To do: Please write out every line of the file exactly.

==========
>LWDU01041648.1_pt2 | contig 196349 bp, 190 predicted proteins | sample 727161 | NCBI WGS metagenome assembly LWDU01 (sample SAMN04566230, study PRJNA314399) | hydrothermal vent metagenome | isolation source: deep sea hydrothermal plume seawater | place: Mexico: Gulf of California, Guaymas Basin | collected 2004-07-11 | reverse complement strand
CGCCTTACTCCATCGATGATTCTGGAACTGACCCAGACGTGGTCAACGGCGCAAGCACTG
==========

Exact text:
>LWDU01041648.1_pt2 | contig 196349 bp, 190 predicted proteins | sample 727161 | NCBI WGS metagenome assembly LWDU01 (sample SAMN04566230, study PRJNA314399) | hydrothermal vent metagenome | isolation source: deep sea hydrothermal plume seawater | place: Mexico: Gulf of California, Guaymas Basin | collected 2004-07-11 | reverse complement strand
CGCCTTACTCCATCGATGATTCTGGAACTGACCCAGACGTGGTCAACGGCGCAAGCACTG